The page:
National Fisherman

OCEAN CITY — The holy grail of fishing shows is coming back to the beach this weekend.
The 40th annual East Coast Fisherman’s & Aquaculture Trade Expo returns to the Roland E. Powell Convention Center from Friday-Sunday, Jan. 17-19.
The fishing component of the event has been a staple since the beginning, but the aquaculture aspect has been gaining steam recently, thanks in part to deteriorating conditions in the Chesapeake Bay and surrounding waters.
“One of the reasons for the growth of the aquaculture industry is all the disease that came through and we had oysters dying,” said organizer Robert T. Brown. “It’s really come a long ways; there’s enough market out there for the wild oyster and the aquaculture, so they don’t really run against each other that much.
“You have certain times of the year when the wild oysters come on the market and kind of take over a little bit,” he continued, “but right now, even though we had a real good season and everything was picking up, there hasn’t been as many people catching as many oysters because they’ve been working on them all season. Plus the weather is getting bad, so there just aren’t as many days to work. It all kind of weights out.”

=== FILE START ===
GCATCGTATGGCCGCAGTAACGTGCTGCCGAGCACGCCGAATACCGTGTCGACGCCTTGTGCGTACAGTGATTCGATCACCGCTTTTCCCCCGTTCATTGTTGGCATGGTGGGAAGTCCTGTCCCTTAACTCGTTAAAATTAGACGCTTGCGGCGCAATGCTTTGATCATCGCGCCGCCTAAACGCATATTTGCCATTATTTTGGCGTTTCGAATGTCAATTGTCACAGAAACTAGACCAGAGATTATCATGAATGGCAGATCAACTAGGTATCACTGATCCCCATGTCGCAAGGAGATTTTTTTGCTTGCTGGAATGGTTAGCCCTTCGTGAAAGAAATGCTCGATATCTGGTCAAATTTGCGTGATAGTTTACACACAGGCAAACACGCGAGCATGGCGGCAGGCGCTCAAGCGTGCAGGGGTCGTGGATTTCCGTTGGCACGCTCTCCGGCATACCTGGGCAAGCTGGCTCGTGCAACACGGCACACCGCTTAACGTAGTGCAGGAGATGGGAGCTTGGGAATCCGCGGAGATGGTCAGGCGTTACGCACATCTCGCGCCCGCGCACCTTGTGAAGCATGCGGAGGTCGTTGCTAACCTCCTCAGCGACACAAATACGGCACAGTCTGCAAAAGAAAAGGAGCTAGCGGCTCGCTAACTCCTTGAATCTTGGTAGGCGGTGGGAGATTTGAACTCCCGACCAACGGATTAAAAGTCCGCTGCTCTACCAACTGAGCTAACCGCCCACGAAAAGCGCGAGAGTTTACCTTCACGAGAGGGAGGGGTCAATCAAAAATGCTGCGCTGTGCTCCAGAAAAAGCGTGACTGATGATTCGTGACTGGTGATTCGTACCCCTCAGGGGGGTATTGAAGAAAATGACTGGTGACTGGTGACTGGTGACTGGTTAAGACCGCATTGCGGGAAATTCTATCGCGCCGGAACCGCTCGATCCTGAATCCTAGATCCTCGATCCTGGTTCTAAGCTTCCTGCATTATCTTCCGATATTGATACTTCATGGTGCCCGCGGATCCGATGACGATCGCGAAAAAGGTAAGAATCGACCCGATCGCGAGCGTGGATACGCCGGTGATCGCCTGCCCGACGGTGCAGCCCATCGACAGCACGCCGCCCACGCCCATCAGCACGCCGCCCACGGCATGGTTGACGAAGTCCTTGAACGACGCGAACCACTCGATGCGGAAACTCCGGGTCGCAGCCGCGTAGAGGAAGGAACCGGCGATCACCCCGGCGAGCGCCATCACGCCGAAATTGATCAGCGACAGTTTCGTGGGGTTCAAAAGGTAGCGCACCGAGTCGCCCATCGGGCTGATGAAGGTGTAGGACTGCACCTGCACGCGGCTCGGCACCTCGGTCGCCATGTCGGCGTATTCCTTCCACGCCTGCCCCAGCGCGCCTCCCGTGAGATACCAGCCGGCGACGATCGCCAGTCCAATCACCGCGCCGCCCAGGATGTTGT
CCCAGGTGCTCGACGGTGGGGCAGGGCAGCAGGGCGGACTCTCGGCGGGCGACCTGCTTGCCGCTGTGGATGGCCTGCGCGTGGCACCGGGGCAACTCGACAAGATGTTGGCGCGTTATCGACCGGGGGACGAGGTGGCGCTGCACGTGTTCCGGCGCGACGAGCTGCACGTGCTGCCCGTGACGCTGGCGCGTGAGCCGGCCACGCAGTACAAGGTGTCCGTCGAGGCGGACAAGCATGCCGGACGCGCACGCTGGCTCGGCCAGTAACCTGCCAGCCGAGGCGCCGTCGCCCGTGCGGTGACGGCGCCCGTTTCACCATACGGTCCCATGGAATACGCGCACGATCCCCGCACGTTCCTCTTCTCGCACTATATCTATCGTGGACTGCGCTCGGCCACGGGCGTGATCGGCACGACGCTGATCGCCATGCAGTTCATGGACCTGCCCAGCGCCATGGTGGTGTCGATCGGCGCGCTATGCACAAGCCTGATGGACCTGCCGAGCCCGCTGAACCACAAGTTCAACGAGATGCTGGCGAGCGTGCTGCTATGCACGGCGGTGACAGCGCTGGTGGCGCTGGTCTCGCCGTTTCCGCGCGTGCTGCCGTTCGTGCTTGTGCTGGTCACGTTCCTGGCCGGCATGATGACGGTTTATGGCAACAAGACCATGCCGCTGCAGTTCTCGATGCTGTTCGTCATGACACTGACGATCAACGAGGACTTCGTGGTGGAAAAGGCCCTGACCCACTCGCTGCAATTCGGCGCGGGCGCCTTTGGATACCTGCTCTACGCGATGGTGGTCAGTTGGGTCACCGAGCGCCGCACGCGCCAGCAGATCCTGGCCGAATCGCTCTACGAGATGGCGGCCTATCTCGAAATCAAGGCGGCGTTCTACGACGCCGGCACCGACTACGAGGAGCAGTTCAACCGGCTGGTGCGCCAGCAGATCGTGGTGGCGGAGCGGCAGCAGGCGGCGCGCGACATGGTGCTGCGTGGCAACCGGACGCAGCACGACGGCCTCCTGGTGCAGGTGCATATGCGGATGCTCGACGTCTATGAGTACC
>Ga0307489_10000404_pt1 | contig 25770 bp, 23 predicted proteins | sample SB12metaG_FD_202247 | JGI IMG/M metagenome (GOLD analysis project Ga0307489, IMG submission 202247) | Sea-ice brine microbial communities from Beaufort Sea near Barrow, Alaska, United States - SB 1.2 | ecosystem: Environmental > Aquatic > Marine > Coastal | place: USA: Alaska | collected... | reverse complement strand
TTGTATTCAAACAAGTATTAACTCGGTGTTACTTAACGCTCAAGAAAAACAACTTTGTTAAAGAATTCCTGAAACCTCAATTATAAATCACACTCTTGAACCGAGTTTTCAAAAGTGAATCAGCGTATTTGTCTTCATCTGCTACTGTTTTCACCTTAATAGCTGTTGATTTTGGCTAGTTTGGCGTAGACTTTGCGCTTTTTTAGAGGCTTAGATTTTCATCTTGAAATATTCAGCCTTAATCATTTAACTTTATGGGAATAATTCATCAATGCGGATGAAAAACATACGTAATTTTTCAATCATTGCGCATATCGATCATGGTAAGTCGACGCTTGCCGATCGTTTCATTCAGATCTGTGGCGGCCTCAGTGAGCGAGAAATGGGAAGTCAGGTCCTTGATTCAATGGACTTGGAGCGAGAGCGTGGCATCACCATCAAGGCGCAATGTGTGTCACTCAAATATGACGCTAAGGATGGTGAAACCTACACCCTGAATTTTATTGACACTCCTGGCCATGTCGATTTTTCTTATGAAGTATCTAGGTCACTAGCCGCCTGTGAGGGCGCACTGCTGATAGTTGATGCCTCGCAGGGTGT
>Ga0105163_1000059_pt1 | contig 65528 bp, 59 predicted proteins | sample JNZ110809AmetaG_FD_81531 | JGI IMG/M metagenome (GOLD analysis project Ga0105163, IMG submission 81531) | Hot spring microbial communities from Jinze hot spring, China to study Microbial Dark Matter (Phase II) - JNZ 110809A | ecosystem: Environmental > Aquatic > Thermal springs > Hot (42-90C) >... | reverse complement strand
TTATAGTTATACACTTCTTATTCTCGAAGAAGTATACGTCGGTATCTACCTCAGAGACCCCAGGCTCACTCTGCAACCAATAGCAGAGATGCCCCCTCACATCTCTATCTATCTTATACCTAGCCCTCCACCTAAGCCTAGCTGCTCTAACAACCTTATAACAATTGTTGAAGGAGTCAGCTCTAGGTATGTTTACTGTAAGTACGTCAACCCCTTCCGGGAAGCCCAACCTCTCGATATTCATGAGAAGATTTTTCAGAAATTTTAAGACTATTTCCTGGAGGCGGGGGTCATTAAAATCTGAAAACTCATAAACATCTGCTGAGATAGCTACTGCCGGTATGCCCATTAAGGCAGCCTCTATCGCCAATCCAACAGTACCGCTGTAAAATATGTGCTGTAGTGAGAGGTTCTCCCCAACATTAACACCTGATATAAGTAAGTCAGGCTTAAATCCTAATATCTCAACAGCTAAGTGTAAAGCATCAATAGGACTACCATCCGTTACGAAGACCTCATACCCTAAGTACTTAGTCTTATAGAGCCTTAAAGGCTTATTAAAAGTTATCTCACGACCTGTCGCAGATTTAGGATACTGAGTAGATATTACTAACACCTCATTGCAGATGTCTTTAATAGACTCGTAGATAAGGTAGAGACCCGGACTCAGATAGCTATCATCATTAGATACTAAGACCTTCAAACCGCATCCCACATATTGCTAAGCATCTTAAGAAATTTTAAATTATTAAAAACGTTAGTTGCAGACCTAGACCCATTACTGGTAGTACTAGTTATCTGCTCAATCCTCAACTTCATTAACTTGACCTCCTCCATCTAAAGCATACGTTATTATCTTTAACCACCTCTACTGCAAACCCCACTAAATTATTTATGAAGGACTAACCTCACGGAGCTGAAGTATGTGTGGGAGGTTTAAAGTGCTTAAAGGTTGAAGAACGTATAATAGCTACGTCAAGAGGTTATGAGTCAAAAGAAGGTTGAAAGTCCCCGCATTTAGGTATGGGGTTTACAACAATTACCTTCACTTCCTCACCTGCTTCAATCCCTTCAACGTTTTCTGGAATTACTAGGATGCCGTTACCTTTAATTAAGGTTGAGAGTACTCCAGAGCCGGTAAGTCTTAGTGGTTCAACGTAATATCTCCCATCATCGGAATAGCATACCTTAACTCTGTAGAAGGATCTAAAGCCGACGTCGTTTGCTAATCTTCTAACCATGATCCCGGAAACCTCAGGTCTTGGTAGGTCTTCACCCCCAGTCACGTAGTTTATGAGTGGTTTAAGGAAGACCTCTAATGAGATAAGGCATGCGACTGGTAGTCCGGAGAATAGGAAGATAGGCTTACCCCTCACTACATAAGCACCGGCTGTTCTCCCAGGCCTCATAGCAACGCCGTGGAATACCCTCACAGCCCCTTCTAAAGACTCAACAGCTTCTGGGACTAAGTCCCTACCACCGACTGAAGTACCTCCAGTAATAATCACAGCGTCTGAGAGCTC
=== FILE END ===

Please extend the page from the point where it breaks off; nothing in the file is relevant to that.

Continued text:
For aquaculture enthusiasts, the trade expo will have plenty of tanks and other related equipment available. Aquaculture demonstrations and seminars will also be held.
For commercial fishermen, vendors will carry everything from boats to crab pots to fishing line.
Read the full story at Daily Times>>

Inside the Industry

The anti-mining group Salmon Beyond Borders expressed disappointment and dismay last week at Alaska Governor Bill Walker’s announcement that he has signed a Memorandum of Understanding with B.C. Premier Christy Clark.

This came just days after his administration asked members of his newly-formed Transboundary Rivers Citizens Advisory Work Group to provide comment on a Draft Statement of Cooperation associated with Transboundary mining.


NMFS recently released a draft action plan for fish discard and release mortality science, creating a list of actions that they hope can better inform fisheries.

We know that fishermen have to deal with bycatch by discarding or releasing unwanted catch overboard, but there is a data gap regarding how those fish survive.

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